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#7 R. Mansfield

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Posted 03 August 2010 - 08:44 AM

A "universal" file format for Bible study software was tried back in the nineties. It was known as STEP, and it was a kind of least common denominator format that was supported by a few Windows developers.


I, for one, don't want an "least common denominator format" for my Bible software, for the same reason I choose not to use RTF format for word processing. Frankly, I'm appreciative of the extra value supplied in the texts I have in Accordance. Yes, I have other Bible software, and yes, I even have some duplicated titles, but there's a very real reason I use Accordance for the large majority of my work.

Regarding John C's suggestion:

In this model, I can choose to buy accordance with base tagged files and not incur the expense of the more advanced tags unless my studies or interests warranted it.


Personally, I wouldn't want to have to keep track of whether my texts had "base tags" or "more advanced tags." However, even if this were a possibility, it doesn't negate the fact that the initial tagging would have to be done in the first place. One of the reasons that we pay for these texts anyway--even those that are in the public domain--is because there has been significant work by programmers before a module is released. I can't imagine saying to them, "Go ahead and do all the work for us, but we'll only pay for the part we want to use." I think that would result, in the long run, simply with a lot of those lowest common denominator texts.

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#8 R. Mansfield

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Posted 03 August 2010 - 08:51 AM

But I tell you a universally compatible file type that I could go for--user notes.

One aspect of OliveTree's BibleReader app for the iOS devices I've found particularly innovative is their use of Evernote for personal notes. They've created a standard way of setting personal notes in BibleReader that can easily be transferred/synced via the software connecting to Evernote. Notes can even be edited in Evernote and they update in BibleReader.

This entire thread speaks to the reality that many of us use more than one Bible software platform, even when we have our favorites (such as Accordance for me). But think of how convenient it would be to write one user note for Accordance and have it filter to other Bible apps via Evernote.

I'm not going to hold my breath for this to happen, but it might be an idea eventually worth considering. While I don't see the overall idea of universally compatible file types as either practical or feasible, I'm not so certain that this couldn't be done with user notes using a third party platform like Evernote.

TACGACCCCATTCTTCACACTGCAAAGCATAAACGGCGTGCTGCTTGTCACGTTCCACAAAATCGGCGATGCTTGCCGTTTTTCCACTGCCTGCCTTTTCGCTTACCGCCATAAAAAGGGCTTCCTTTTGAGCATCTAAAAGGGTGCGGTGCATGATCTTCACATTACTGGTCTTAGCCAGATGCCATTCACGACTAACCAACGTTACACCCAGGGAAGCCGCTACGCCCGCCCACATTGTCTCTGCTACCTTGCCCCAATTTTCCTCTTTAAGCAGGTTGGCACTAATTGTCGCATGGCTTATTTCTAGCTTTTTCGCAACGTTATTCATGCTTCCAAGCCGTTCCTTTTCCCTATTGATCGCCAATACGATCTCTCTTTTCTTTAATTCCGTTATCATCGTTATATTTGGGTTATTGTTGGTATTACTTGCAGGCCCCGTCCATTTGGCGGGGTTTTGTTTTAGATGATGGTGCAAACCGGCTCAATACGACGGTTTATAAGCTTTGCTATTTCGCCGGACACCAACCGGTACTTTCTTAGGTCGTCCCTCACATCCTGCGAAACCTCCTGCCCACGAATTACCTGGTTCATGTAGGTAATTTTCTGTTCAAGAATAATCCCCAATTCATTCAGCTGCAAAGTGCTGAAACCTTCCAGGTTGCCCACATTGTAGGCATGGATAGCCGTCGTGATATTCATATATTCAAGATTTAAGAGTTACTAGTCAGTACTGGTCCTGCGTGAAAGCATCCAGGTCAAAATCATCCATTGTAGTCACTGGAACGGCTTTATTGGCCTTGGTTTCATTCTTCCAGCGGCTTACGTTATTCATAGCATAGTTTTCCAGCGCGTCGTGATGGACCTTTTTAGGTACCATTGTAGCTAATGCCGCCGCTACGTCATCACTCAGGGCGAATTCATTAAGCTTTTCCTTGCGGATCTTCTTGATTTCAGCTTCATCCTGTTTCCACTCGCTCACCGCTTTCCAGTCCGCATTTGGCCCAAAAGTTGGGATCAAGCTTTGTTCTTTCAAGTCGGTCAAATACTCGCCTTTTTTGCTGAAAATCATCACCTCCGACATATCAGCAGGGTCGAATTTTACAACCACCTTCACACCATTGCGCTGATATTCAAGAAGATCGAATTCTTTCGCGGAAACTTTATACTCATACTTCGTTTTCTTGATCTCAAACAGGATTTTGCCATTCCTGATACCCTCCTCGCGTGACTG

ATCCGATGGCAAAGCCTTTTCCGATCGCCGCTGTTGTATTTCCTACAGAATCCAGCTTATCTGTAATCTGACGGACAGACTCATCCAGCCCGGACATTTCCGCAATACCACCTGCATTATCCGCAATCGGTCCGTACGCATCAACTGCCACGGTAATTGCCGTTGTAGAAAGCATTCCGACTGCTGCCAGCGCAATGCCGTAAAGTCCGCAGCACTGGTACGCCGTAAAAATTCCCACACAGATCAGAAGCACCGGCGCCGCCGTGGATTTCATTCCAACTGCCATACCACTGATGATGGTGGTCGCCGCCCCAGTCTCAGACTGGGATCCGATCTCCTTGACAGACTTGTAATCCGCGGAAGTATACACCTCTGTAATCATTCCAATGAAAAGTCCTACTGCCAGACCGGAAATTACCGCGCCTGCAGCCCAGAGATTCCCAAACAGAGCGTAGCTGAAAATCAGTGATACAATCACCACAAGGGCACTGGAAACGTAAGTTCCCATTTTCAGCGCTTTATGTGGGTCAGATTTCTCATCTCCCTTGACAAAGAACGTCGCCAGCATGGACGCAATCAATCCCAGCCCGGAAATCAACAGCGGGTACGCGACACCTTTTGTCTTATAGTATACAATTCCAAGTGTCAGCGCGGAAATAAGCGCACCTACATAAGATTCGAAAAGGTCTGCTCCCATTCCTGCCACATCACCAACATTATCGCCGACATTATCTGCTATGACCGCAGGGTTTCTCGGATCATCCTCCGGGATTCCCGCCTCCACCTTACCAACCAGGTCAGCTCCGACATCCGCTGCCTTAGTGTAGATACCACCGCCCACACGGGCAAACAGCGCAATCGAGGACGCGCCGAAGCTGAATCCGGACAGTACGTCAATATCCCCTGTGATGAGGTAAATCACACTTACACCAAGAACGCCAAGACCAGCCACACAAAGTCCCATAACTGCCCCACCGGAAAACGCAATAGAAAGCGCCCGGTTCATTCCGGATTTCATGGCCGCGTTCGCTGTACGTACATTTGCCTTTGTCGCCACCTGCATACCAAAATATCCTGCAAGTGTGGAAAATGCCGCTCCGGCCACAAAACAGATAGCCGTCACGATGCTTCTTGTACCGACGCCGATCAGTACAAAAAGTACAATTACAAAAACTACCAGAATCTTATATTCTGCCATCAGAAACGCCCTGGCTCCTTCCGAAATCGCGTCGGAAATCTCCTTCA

Edited by R. Mansfield, 03 August 2010 - 08:53 AM.

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#9 MicheleS

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Posted 04 August 2010 - 12:36 PM

Since business is what it is, I don't expect non-proprietary content in ebooks, or in Bible software. If you try the ebook market, it is DRM controlled and although there are a few options for text - like reading Gutenberg etexts without a dedicated reader, for the most part the industry is DRM heavy and likely to be so (Kindle, Nook, SONY, etc). For Accordance to stay in business they must have a product you have to pay for to get. And that's fair. For libraries this whole subject is a nightmare, for we would love to "circulate" ebooks regardless of source, but that's just "pie-in-the-sky" as someone once remarked to me. Maybe someday... :)
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#10 R. Mansfield

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Posted 04 August 2010 - 12:43 PM

Since business is what it is, I don't expect non-proprietary content in ebooks, or in Bible software. If you try the ebook market, it is DRM controlled and although there are a few options for text - like reading Gutenberg etexts without a dedicated reader, for the most part the industry is DRM heavy and likely to be so (Kindle, Nook, SONY, etc). For Accordance to stay in business they must have a product you have to pay for to get. And that's fair. For libraries this whole subject is a nightmare, for we would love to "circulate" ebooks regardless of source, but that's just "pie-in-the-sky" as someone once remarked to me. Maybe someday... :)



Regarding libraries, Barnes & Noble's concept of lending an ebook has promise, especially if other platforms followed suit. From what I understand, you can "loan" a book to another person who either has a Nook or the B&N software on their device, and there's two weeks for it to be read before it expires.

And hey, no more late book fees! In fact, you don't even have to go to the library to return the book!